Experienced Treatment for Luxating Patella in Dogs

Simply put, a luxating patella is a knee cap that moves out of its normal location. Patella luxations can be painful and result in varying degrees of abnormal gait and can often snowball into a series of other problems. Upper Canada Animal Hospital can help you fix a luxating patella thanks to Dr. Turpel’s 20 years of experience dealing with this common problem.

Dr. Jim Turpel has a strong interest in surgery and performs an array of orthopedic as well as soft tissue surgeries. As a result of his impeccable track record, Dr. Turpel performs surgeries for his own clients, as well as those referred by Animal Hospitals throughout Ontario and upstate New York.

Patellar luxations typically occur in small breed dogs; however any breed can be affected. Your best bet when it comes to complete healing is surgery if a luxating patella is causing lameness, or you have a larger dog that  may not even be showing any signs. 

What you need to know about luxating patella in dogs 

Luxating Patella in Dogs

  • If mild and in a small breed, surgery may not be required
  • Some dogs can tolerate the condition for years before lameness develops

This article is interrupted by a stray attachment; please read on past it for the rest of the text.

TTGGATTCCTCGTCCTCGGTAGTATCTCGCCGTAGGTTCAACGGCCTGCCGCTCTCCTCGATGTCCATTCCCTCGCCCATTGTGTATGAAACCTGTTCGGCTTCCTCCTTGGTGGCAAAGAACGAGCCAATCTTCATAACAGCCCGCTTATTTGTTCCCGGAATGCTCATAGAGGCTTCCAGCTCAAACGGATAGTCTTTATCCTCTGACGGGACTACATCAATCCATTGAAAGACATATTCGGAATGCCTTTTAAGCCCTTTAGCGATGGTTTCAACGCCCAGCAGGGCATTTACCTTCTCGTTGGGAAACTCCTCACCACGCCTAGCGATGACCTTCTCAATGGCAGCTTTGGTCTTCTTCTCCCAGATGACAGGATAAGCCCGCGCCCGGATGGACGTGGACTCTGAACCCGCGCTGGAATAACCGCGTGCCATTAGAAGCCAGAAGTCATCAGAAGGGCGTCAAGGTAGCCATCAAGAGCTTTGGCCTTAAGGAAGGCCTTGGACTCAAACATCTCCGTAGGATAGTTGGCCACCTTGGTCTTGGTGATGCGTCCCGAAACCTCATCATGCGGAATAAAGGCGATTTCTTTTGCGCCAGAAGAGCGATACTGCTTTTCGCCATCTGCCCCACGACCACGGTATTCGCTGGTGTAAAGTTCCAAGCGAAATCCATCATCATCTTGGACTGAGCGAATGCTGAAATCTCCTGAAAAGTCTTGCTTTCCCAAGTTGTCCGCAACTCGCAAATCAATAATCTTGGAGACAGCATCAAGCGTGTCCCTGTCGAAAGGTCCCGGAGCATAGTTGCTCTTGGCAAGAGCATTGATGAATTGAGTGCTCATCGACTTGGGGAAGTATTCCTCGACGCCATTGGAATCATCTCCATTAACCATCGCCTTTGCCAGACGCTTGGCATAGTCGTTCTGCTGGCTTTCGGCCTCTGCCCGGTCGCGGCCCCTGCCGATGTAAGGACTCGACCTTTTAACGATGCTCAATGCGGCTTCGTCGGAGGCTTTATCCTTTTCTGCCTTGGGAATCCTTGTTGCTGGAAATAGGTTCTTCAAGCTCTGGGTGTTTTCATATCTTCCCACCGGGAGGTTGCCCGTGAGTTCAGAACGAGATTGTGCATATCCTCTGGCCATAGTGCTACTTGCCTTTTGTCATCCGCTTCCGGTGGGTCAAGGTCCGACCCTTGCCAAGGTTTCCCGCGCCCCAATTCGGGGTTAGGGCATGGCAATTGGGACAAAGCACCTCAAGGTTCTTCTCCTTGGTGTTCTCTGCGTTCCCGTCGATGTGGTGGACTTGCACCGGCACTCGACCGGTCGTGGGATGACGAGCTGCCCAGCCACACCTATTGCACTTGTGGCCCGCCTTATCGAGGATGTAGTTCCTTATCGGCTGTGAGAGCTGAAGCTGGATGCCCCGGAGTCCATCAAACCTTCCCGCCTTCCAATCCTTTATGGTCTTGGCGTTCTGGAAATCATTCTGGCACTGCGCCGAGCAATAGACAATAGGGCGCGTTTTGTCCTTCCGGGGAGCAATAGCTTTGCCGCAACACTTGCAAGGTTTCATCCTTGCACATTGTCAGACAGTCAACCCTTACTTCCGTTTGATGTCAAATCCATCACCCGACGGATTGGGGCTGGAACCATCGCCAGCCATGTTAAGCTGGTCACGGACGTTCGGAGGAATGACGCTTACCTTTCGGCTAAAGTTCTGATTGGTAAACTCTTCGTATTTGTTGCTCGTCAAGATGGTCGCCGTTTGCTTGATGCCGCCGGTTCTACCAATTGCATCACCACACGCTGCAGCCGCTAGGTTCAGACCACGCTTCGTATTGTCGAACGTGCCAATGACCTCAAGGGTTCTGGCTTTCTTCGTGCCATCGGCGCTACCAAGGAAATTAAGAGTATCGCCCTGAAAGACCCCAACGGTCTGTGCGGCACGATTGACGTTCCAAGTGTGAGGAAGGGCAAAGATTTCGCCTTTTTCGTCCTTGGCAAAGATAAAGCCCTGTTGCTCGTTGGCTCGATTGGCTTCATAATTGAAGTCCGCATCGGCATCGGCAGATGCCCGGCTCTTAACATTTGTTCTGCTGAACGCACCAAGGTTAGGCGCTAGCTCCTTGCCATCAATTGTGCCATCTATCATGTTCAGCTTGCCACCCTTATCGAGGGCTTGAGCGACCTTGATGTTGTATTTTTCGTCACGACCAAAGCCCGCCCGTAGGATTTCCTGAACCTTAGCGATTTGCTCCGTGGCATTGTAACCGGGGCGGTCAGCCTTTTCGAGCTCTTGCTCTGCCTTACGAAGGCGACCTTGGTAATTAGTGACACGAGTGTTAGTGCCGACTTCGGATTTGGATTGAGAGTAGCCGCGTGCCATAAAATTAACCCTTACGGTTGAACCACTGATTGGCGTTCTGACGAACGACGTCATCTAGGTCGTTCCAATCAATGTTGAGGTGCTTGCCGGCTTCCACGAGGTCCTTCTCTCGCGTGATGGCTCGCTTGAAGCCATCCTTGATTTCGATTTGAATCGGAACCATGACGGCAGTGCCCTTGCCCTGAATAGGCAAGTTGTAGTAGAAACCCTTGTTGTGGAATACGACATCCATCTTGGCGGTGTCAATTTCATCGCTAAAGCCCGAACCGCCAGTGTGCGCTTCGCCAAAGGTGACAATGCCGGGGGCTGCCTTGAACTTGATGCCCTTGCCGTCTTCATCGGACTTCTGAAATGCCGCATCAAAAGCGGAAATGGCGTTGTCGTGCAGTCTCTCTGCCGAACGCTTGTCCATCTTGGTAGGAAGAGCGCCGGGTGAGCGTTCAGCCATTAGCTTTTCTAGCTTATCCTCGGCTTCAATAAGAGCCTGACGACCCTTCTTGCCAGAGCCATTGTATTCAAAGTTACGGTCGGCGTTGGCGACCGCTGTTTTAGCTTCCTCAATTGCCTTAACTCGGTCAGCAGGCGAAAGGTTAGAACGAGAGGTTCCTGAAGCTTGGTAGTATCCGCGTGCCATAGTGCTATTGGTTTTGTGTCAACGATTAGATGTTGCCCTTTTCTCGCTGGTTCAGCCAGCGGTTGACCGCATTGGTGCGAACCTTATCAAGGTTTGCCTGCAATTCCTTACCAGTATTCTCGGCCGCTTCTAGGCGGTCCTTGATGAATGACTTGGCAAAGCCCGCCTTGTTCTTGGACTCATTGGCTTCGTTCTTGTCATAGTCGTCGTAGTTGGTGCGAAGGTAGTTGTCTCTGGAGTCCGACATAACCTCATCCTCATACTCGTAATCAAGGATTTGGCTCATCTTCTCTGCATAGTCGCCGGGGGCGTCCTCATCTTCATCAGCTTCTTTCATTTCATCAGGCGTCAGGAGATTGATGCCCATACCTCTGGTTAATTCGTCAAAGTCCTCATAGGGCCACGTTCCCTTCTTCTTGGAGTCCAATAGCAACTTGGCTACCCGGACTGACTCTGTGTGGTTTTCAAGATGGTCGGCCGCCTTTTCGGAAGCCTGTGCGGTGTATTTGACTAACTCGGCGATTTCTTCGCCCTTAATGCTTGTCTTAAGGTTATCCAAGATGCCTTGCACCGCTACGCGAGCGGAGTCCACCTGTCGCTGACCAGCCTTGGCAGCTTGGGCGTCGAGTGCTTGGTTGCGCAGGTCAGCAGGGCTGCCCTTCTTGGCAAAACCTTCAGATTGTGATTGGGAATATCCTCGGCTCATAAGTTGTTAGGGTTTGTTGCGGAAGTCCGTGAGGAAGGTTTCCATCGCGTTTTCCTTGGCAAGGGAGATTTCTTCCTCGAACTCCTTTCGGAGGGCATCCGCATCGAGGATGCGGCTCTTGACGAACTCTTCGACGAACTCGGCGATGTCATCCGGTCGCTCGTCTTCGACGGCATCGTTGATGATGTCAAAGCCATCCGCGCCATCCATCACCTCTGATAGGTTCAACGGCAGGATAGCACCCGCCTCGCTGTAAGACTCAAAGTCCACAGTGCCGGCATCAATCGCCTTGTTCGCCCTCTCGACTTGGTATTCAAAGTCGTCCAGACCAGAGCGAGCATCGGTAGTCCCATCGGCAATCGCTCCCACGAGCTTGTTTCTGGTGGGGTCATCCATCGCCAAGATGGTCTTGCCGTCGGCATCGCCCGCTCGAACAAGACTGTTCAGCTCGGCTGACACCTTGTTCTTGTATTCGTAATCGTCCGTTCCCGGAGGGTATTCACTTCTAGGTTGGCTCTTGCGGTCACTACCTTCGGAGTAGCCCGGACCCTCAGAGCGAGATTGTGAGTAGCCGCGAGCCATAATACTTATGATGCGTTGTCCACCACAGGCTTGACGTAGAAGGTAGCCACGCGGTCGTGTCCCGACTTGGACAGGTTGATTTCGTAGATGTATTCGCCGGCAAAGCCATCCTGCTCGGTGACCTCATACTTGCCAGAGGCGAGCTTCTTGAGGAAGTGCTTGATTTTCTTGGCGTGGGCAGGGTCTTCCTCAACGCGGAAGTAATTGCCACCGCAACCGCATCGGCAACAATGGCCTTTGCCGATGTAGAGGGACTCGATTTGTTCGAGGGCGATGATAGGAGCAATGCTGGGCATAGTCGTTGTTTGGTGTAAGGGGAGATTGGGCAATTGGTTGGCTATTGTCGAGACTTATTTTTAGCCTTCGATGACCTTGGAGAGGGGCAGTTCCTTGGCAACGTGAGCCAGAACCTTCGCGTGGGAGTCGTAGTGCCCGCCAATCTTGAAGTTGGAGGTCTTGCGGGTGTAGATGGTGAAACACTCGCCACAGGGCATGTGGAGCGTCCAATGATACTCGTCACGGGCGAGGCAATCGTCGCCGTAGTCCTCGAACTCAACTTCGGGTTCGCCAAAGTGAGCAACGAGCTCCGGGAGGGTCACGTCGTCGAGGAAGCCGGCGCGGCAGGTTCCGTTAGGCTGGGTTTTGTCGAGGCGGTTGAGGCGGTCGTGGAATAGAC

• You may never see a sign of lameness until the problem is quite severe
  • With age, arthritis may set in, causing constant pain to an already injured knee
  • It may also lead to other knee injuries, particularly cruciate ligament tears

Luxating Patella Treatment and Surgery

Although detecting a condition like this can be difficult, there are several methods of correction to help your injured dog. Because there are varying degrees of instability, a surgeon will recommend the best possible surgical procedure for your dog.

  • Trochleoplasty/Sulcoplasty: This involves the deepening of the trochlear groove so the patella will stay in place.
  • Tibial Crest Transposition: The tibial crest is cut from its abnormal location and moved to its proper location.
  • Imbrication: deals with the reinforcement of the soft tissues around the knee.

In very severe cases, where the leg may be severely deformed, additional bone reconstruction may be required (although this is very rare)

While our luxating patella surgeries carry an extremely high success rate, it is important to note that not all luxating patellas require surgical correction. Small breed dogs that are not showing any signs of discomfort or lameness may not require surgery.

If your dog is undergoing surgery to treat a patella luxation, keep in mind the following pointers:

  • Early surgical intervention (especially in medium to large breed dogs) is best
  • Keep your dog lean – obesity only adds to their problems
  • Ensure that the appropriate surgical technique is employed, depending on the specifics of your pet’s condition
  • Success rates at our hospital approach 95% in small breed dogs and is slightly lower in medium to large breed dogs

With a range of surgical treatments available for luxating patella in dogs, you are sure to find the answer to your pet’s problem. Contact Upper Canada Animal Hospital to consult Dr. Jim Turpel and his team of expert veterinarians.

For a detailed outlook on Dr. Turpel’s surgical background please see his biography.